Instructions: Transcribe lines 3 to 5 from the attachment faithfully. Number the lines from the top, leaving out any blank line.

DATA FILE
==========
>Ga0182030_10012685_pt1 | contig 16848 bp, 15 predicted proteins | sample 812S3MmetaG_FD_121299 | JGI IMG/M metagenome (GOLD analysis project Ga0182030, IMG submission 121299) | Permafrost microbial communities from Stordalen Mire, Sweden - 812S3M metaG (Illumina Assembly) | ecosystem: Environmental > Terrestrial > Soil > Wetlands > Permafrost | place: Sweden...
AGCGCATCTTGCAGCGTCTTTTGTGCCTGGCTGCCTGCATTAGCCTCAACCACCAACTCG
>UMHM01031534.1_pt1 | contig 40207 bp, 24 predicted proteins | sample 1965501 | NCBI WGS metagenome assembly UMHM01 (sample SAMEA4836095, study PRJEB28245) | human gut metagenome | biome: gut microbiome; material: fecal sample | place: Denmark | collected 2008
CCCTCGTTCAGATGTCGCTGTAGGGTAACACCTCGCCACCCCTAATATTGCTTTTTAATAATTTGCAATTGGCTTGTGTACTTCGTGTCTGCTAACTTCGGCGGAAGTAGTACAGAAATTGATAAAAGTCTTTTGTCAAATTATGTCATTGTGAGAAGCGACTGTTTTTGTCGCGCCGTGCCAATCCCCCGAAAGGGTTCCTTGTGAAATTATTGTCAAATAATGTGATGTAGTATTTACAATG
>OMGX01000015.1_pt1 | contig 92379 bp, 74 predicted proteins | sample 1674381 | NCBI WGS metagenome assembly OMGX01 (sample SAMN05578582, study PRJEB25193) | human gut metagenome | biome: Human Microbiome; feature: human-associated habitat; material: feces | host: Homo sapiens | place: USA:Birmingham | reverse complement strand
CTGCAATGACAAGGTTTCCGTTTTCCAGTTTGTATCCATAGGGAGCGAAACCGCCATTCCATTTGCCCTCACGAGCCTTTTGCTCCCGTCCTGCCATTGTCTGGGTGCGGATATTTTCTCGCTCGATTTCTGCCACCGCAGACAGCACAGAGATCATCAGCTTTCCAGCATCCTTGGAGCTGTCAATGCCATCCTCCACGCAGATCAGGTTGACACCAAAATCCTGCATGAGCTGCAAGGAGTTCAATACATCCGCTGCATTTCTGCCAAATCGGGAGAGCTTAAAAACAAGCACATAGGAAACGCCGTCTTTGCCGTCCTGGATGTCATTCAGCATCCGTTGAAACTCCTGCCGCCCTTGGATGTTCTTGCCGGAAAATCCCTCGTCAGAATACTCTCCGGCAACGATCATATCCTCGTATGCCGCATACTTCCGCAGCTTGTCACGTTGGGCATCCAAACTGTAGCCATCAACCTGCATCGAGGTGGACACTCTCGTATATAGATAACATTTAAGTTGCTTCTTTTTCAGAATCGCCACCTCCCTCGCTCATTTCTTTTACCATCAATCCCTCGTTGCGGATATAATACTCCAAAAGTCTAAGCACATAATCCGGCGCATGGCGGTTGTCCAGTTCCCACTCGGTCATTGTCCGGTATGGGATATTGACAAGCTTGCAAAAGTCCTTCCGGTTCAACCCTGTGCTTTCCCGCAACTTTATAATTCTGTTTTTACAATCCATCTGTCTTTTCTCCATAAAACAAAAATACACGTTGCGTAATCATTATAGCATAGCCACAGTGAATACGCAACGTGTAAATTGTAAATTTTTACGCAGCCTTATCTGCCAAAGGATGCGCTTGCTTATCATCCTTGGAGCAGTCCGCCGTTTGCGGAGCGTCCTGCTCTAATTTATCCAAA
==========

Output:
>UMHM01031534.1_pt1 | contig 40207 bp, 24 predicted proteins | sample 1965501 | NCBI WGS metagenome assembly UMHM01 (sample SAMEA4836095, study PRJEB28245) | human gut metagenome | biome: gut microbiome; material: fecal sample | place: Denmark | collected 2008
CCCTCGTTCAGATGTCGCTGTAGGGTAACACCTCGCCACCCCTAATATTGCTTTTTAATAATTTGCAATTGGCTTGTGTACTTCGTGTCTGCTAACTTCGGCGGAAGTAGTACAGAAATTGATAAAAGTCTTTTGTCAAATTATGTCATTGTGAGAAGCGACTGTTTTTGTCGCGCCGTGCCAATCCCCCGAAAGGGTTCCTTGTGAAATTATTGTCAAATAATGTGATGTAGTATTTACAATG
>OMGX01000015.1_pt1 | contig 92379 bp, 74 predicted proteins | sample 1674381 | NCBI WGS metagenome assembly OMGX01 (sample SAMN05578582, study PRJEB25193) | human gut metagenome | biome: Human Microbiome; feature: human-associated habitat; material: feces | host: Homo sapiens | place: USA:Birmingham | reverse complement strand